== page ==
From a Rhodes Scholar and an industrial designer helping sick kids to the entrepreneurial winners of a $50,000 grant from Microsoft, UNSW students have made headlines around the globe in 2013.

“I would like to congratulate our students on their excellent achievements across a range of areas and for being terrific ambassadors for UNSW," said Pro-Vice-Chancellor (Students) Professor Wai Fong Chua.

"We look forward to welcoming a new intake of students in 2014, who I am sure will bring many exceptional skills to the University,” she said. 

Here are some of the highlights from 2013: 

  • Arts/Law graduate Kunal Sharma is heading to Oxford University after winning a Rhodes Scholarship. There he will critically analyse the structures of private property, taxation and social welfare. Kunal has been described by his teachers as having one of the best legal minds they have come across for years. 
  • Two industrial design students received local and international recognition for their innovative designs. ShanShan Wang’s lightweight oxygen cylinder for asthma-suffering children and Alfred Boyadgis’ futuristic Robocop-style helmet both received top awards in the James Dyson Australia Awards and the Singapore-based Red Dot Design Awards.
  • A team of UNSW students was awarded a $50,000 Microsoft Imagine Cup grant for their set of apps that will help charities distribute food more efficiently. The grant is offered each year to three finalists from the Imagine World Cup, a competition established by Microsoft to celebrate students using technology to solve critical global problems.
  • UNSW leads Australian universities in the number of graduates who have founded technology start-ups in the last 15 years, a new US-based analysis revealed. Running the analysis for Australian universities shows UNSW with 16 founders or co-founders – majority of whom are computing and electrical engineering graduates.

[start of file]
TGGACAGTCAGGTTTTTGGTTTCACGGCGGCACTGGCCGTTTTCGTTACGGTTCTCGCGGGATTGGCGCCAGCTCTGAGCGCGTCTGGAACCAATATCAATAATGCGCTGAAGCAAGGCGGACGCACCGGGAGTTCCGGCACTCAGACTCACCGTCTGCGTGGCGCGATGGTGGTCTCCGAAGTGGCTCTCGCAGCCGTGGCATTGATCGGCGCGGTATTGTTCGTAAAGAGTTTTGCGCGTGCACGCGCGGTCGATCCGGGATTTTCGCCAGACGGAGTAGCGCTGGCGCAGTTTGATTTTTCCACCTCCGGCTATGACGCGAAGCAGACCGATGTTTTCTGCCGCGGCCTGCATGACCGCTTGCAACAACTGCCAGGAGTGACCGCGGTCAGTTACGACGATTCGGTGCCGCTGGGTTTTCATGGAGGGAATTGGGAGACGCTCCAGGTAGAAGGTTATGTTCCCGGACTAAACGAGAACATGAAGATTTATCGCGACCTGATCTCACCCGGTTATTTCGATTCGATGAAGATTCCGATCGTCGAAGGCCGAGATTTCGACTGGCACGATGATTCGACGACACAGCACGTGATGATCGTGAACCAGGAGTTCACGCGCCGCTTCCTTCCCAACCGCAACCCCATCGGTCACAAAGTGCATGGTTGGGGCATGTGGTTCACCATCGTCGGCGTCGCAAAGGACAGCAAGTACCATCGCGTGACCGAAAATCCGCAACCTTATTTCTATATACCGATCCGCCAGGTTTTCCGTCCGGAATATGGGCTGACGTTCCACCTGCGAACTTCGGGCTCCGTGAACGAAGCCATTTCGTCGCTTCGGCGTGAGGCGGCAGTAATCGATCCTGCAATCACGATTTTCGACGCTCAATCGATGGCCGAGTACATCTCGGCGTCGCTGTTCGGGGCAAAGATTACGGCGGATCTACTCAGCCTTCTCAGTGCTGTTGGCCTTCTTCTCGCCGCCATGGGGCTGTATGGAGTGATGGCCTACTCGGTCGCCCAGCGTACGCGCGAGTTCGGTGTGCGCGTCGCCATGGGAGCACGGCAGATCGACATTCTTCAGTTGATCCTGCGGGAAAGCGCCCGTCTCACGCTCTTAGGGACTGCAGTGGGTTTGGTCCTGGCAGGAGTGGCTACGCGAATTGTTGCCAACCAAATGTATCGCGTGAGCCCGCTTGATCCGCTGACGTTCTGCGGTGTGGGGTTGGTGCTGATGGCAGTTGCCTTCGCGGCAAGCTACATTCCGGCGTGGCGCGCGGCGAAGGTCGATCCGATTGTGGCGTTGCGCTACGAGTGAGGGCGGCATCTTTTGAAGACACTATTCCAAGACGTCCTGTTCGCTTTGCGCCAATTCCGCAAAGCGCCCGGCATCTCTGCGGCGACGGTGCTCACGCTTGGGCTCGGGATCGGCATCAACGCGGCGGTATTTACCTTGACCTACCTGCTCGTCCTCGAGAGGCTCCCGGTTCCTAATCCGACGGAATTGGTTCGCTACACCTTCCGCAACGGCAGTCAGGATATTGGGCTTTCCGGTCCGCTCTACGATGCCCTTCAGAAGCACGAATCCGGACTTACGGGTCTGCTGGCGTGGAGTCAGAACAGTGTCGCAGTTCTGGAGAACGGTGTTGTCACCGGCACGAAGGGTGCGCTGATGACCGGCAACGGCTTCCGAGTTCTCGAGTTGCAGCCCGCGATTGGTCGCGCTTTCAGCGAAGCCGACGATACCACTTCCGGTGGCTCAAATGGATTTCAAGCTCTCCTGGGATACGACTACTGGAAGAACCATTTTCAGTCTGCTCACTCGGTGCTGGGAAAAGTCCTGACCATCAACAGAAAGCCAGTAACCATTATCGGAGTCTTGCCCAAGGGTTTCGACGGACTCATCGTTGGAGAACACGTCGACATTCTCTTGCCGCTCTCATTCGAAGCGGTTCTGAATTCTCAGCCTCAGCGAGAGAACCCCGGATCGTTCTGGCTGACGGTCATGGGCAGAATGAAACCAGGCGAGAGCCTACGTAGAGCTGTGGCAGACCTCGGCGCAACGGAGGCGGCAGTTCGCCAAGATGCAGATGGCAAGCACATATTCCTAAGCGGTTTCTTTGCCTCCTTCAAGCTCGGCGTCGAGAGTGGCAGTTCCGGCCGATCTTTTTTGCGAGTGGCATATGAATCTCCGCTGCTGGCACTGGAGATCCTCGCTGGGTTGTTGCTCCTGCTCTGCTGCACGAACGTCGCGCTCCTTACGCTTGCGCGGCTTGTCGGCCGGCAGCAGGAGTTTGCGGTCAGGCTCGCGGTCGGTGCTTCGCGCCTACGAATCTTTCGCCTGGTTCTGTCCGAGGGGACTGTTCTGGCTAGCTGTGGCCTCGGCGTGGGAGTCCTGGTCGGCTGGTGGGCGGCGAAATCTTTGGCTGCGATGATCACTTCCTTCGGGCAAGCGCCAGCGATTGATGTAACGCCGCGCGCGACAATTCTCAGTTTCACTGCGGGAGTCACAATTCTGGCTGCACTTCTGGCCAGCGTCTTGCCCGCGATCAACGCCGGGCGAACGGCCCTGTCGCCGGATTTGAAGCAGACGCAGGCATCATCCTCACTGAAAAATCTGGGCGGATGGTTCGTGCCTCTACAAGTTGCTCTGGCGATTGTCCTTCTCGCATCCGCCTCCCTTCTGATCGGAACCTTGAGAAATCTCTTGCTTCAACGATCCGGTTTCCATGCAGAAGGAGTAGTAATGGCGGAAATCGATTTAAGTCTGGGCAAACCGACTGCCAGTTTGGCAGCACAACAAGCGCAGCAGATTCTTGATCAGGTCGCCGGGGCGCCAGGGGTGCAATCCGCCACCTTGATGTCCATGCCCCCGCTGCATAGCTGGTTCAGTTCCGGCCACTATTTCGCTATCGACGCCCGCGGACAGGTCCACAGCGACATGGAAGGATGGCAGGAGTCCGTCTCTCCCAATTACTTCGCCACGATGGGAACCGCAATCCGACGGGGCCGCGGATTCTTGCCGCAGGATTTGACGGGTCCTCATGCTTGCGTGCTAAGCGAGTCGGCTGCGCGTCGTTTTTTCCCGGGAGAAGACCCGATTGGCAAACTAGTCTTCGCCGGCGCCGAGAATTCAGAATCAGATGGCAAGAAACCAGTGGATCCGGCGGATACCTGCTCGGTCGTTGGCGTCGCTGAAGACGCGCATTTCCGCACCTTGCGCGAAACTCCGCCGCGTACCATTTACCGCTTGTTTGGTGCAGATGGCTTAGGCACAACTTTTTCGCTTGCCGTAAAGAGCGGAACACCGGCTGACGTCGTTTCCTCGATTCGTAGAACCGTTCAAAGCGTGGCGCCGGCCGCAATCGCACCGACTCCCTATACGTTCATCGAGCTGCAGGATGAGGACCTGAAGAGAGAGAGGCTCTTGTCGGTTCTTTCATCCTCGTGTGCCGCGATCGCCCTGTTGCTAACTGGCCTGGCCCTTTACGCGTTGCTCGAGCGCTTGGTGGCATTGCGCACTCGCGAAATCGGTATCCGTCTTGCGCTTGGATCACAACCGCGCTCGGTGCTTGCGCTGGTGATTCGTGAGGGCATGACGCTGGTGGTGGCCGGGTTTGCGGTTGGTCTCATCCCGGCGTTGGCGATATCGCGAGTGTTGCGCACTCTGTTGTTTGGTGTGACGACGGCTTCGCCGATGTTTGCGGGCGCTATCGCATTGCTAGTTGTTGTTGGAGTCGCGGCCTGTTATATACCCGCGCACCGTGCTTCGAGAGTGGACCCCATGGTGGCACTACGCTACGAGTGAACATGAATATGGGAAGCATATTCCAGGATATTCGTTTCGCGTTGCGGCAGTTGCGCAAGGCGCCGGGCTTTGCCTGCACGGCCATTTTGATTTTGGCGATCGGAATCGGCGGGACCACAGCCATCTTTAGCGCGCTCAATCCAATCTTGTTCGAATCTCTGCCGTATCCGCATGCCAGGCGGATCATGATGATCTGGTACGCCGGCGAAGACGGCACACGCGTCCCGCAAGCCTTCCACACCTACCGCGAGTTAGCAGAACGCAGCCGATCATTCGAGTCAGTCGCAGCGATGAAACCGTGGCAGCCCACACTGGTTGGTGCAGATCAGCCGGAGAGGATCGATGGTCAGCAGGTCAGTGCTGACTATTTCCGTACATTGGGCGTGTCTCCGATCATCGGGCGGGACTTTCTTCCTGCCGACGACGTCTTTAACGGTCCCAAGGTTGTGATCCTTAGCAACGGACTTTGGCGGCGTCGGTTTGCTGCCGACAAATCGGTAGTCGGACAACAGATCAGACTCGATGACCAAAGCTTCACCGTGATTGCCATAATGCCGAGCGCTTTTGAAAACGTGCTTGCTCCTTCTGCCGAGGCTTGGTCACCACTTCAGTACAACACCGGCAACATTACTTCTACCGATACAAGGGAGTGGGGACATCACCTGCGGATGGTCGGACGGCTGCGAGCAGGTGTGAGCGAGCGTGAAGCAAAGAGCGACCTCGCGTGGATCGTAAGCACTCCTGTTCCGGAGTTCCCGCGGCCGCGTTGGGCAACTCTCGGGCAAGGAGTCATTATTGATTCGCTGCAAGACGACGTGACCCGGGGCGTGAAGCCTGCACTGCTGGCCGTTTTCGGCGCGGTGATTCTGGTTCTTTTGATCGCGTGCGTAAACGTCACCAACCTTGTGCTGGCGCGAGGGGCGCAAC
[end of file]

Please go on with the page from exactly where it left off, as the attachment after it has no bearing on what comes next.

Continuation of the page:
• Another global analysis found that UNSW has produced more millionaire graduates than any other Australian university. The league table, compiled by WealthInsight and Spear’s magazine, listed UNSW as 33rd in the world in the number of millionaires among its alumni.
  • Sarah Lux-Lee, a Science/Law graduate, plans to use her Sir John Monash Scholarship to study a Masters in Public Administration at Columbia University in 2014. Sarah will receive $50,000 a year for up to three years while she undertakes her degree. 
  • Current Arts/Law student Sarah Greenbaum is off to Thailand and Hong Kong in 2014 after winning a Prime Minister’s Australia Asia Award. It was a big year for Sarah, who is currently working as former High Court judge Michael Kirby’s research assistant while he chairs the UN Commission of Inquiry into human rights abuses in North Korea. Sarah says the scholarship is an opportunity to further expand her knowledge of Asia and the rule of law in China.   
  • UNSW continued to lead in the number of indigenous students graduating from university. Dr Andrew Julian was the first Indigenous medical student to graduate from UNSW on a Balnaves Foundation Scholarship. In postgrad medicine, six Aboriginal women – three of them sisters – graduated with qualifications in public health. UNSW has the country’s largest number of Indigenous medical students, with 56 currently enrolled out of a total of 260 nationwide. Another 10 are engaged in postgraduate degrees with UNSW Medicine. 
  • UNSW celebrated some significant milestones for two of its flagship programs. The Co-op scholarship marked its 25-year partnership with Australia’s industry leaders. Since its inception in 1988, the program has delivered 2,712 high-achieving students to 330 companies including Coca Cola Amatil, Bluescope, Sydney Water and MSD. UNSW also celebrated the success of its mature-age entry scheme, the University Preparation Program (UPP), with more than 4,000 students completing the program over its 25 years, and many continuing to complete Masters and PhDs. 

Industrial designer ShanShan Wang and her award-winning lightweight oxygen cylinder for children